It is worth hitchhiking in the 1.8 km long tunnel (you cannot climb or walk). Just when we started to think it couldn’t be more impressive, we turned a corner to find a herd of bighorn sheep effortlessly rearing up along the steep walls of the Navajo sandstone.
Just before we got to our turn-around point, the eastern entrance to the park, Checkerboard Mesa was in sight. I couldn’t help but feel a disconnect between such a modern and trivial name attributed to the giant Navajo sandstone masterpiece formed 145-200 million years ago.
Equally impressive was Zion Canyon Scenic Drive. We were greeted into the canyon with a fall colored canopy and hiked the valley floor which mimicked the sweep forged by the Virgin River. This is a 19.3 km (12 mile) round-trip route featuring many of Zion’s iconic sites: the Patriarch’s Court, Angels Landing, Weeping Rock, and the Great White Throne.
We hiked 6 miles (9.7 km) of flickering sunshine before reaching the Sinawava Temple at the end of the road (where the Riverside Walk takes you to the narrow ones).
Any day with a looming 1,520 meter climb should start with a cinnamon bun – preferably the size of your head – from River Rock Roasting Company to The Verkin (just north of Hurricane). The cinnamon bun, a real favorite with the locals, is a must try. And an essential climb? the 15 mile (24.5 km) climb from Kolob Terrace!
Starting at La Verkin, we climbed 500ft (152m) in the first two miles (3.2km) before hitting a few false flats and steady descents into and through Virgin. At mile 6.5 (10.5km) we turned onto Kolob Terrace Road and that’s where the real fun started.
With an average score of 5.2%, we quickly found our rhythm; a rhythm which was only occasionally interrupted by some spiking efforts on sections which peaked at nearly 16%!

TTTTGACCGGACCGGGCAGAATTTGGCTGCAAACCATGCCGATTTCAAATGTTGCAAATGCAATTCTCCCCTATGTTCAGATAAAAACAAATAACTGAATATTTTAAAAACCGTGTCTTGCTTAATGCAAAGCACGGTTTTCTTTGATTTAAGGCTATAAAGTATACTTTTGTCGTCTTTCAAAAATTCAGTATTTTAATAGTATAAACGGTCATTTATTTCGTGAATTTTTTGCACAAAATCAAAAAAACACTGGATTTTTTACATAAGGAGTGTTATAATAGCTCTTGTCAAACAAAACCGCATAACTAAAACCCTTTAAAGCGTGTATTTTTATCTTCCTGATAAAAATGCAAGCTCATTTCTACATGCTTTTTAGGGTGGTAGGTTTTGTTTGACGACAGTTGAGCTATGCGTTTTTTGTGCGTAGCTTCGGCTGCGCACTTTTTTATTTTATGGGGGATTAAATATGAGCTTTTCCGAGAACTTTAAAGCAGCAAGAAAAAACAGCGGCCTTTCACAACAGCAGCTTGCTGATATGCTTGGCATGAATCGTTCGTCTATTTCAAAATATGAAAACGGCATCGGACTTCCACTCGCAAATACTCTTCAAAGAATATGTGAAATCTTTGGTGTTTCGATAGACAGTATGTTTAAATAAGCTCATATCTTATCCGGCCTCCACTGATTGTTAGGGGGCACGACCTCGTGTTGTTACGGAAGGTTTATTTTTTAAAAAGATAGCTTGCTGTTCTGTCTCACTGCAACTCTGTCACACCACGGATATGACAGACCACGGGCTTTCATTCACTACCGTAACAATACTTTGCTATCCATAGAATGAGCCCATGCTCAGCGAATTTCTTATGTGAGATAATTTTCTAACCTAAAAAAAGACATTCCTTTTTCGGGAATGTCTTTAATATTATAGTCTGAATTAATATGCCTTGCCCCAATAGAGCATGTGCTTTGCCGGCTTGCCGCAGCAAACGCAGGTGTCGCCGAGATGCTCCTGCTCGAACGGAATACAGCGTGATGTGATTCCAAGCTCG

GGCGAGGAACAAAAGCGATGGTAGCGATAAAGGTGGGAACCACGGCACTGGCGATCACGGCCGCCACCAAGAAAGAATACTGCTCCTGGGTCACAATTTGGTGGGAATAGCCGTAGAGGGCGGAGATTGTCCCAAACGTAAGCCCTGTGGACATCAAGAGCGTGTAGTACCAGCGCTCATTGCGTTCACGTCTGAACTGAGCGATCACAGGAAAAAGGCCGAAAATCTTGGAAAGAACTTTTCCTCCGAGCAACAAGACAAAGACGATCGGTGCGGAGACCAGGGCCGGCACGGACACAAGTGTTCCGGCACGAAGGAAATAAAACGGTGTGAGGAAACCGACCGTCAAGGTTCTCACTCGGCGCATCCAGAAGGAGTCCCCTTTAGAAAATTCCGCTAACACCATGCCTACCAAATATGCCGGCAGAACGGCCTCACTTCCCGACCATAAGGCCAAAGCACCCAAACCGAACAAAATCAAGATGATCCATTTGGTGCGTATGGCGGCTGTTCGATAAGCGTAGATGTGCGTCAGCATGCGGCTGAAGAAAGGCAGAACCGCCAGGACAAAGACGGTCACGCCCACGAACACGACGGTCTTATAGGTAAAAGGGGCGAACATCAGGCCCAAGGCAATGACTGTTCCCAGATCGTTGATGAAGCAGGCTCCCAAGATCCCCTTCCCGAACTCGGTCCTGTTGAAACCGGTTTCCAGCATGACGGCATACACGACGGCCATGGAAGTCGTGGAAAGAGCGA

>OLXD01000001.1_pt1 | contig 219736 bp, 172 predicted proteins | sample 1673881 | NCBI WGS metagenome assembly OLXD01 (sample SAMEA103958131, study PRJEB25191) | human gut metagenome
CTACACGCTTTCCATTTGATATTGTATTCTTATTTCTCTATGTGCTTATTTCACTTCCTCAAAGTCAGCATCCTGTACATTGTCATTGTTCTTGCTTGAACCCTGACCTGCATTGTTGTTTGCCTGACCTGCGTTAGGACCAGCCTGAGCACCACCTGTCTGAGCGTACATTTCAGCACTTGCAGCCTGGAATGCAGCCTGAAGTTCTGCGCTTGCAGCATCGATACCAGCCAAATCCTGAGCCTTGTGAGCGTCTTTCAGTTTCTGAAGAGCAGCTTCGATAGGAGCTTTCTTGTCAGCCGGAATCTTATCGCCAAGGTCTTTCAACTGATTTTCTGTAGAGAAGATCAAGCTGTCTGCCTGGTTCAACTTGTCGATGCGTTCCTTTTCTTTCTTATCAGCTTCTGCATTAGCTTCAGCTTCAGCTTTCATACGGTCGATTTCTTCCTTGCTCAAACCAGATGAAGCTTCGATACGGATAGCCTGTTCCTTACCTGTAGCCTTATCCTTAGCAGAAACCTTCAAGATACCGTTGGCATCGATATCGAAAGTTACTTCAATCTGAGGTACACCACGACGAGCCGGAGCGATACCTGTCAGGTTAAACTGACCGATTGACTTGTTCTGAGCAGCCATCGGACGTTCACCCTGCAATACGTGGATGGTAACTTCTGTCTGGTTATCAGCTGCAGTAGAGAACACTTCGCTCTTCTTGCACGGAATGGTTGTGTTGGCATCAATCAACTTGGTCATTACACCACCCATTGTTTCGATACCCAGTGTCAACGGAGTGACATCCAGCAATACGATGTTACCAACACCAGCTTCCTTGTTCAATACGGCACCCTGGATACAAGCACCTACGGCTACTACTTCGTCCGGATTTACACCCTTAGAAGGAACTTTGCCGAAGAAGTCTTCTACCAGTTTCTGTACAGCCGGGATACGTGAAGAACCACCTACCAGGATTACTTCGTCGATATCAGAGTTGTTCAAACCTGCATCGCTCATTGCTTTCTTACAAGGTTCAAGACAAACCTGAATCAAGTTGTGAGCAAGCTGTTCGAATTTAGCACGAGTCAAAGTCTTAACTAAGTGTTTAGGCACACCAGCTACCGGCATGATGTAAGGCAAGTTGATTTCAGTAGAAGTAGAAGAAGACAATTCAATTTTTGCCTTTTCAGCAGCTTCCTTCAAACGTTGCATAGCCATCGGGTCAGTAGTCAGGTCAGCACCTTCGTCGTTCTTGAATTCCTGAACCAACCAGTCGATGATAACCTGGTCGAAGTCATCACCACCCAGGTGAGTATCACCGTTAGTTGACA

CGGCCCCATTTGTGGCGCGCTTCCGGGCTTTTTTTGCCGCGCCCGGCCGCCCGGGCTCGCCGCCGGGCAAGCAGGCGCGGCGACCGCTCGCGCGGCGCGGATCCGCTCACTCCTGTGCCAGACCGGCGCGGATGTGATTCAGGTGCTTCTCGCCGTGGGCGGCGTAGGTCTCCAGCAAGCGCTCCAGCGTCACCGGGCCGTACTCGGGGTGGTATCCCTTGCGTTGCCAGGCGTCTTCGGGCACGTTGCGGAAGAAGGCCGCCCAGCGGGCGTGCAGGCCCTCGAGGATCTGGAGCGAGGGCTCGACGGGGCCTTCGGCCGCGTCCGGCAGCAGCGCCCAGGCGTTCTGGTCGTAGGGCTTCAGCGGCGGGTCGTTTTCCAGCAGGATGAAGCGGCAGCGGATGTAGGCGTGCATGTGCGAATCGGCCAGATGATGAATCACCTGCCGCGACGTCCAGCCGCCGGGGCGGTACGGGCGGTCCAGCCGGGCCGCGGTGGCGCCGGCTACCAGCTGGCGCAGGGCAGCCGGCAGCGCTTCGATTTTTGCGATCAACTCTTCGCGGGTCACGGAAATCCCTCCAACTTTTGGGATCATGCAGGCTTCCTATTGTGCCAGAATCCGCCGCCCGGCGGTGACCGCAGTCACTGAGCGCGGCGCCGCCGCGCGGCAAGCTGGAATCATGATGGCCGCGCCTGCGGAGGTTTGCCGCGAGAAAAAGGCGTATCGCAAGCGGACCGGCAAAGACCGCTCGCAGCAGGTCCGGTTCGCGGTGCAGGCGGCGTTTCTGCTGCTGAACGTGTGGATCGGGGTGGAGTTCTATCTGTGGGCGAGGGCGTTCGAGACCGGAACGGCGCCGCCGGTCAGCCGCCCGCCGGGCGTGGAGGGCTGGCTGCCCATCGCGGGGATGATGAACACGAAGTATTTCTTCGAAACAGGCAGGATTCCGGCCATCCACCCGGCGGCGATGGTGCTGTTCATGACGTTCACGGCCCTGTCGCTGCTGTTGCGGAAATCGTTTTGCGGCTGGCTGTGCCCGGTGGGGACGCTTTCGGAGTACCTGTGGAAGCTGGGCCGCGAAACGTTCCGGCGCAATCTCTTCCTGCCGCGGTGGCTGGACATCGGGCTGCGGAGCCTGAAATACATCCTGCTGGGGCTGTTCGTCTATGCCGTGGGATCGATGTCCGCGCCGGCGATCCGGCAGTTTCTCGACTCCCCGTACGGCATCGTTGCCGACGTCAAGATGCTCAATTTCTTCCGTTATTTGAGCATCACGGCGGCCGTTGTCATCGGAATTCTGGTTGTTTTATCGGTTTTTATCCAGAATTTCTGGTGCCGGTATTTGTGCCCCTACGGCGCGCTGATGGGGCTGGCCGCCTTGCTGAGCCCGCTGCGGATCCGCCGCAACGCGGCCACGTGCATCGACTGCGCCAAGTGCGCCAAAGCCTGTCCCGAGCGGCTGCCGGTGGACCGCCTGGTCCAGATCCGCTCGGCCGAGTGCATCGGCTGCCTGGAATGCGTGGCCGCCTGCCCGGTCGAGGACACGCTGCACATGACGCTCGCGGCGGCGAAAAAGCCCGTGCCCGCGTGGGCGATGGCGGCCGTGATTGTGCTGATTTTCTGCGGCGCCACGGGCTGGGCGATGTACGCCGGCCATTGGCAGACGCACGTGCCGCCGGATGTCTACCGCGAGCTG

As we ascended from 3,000 to 8,000 feet (915 to 2,440 m), the towering formations of Zion began to appear. And just when we thought we’d been transported to Mars, the Navajo sandstone cliffs transformed into a vast, open prairie, before aspens began to dot the landscape and cover the causeway.
Before we knew it, we were passing the Kolob Market, keen to add the extra 3.6 miles (5.8 km) to the Kolob Reservoir.
During my quest for race stats, I came across local Utah athlete, a professional athlete and TJ Eisenhart, holder of the Kom Kolob Climb, Strava titled “One of the funniest climbs I have ever seen. ‘ve never done “. Any good roadie knows what this means: fun climbs make descents even more fun!
What would you like to know
- Fly in the St. George Regional Airport with daily connections from Salt Lake City on Delta, Denver on United and Phoenix on American (Dallas-Fort Worth seasonally from March).
- To drive – Greater Zion is just off Interstate 15, just 90 minutes north of Las Vegas and four hours south of Salt Lake City.
The climate (not like the rest of Utah!)
- The climate can change dramatically throughout the year and throughout the day and depending on how high you are.
- Winters are mild with peaks in the 50s or 60s (10-16 ºC), perfect for any outdoor adventure. Chilly in the evenings and early in the morning, but nothing that diapers can’t handle.
- In summer, temperatures range from the 80s-90s (27-32 ºC) with a few days reaching up to 100 ºF (38 ºC).
- Expect dry heat and be prepared with plenty of water.
The Grand Zion is the only place where the Mojave Desert, the Colorado Plateau and the Great Basin merge. This diverse landscape is accompanied by many types of wild and plant species. Most wildlife is elusive, but on roads, trails, and public lands, you may occasionally encounter protected desert turtles, coyotes, foxes, quails, road runners (meep meep!), leopards, snakes and canyon tree frogs.
Vegetation includes desert-adapted species such as creosote bush, narrow-leaved yucca, sand sage, blackbrush, scrub oak, and desert willow. (See other fun facts here.)
- Snow Canyon State Park – Miles of hiking and views for days (and made famous by movies like Butch Cassidy and the Sundance Kid) with slit canyons, arches, pioneer roads, lava tubes and petrified sand dunes.
- Tuacahn Arts Center – Broadway-style shows in summer; concerts and performances in other seasons; plus a market on Saturdays.
- Quail Creek State Park – Paddleboarding, kayaking, canoeing, swimming, camping.
- Sand Hallow State Park – OHV (all terrain vehicle) on Sand Mountain, paddle, kayak, boating, jet ski.
- Via ferrata – Combine climbing the steep wall of the magnificent canyon walls with the safety of iron ladders and safety cables – one of the only places in this country where this is possible.
- Zion National Park after dark to observe the night sky (certified International Dark Sky Park).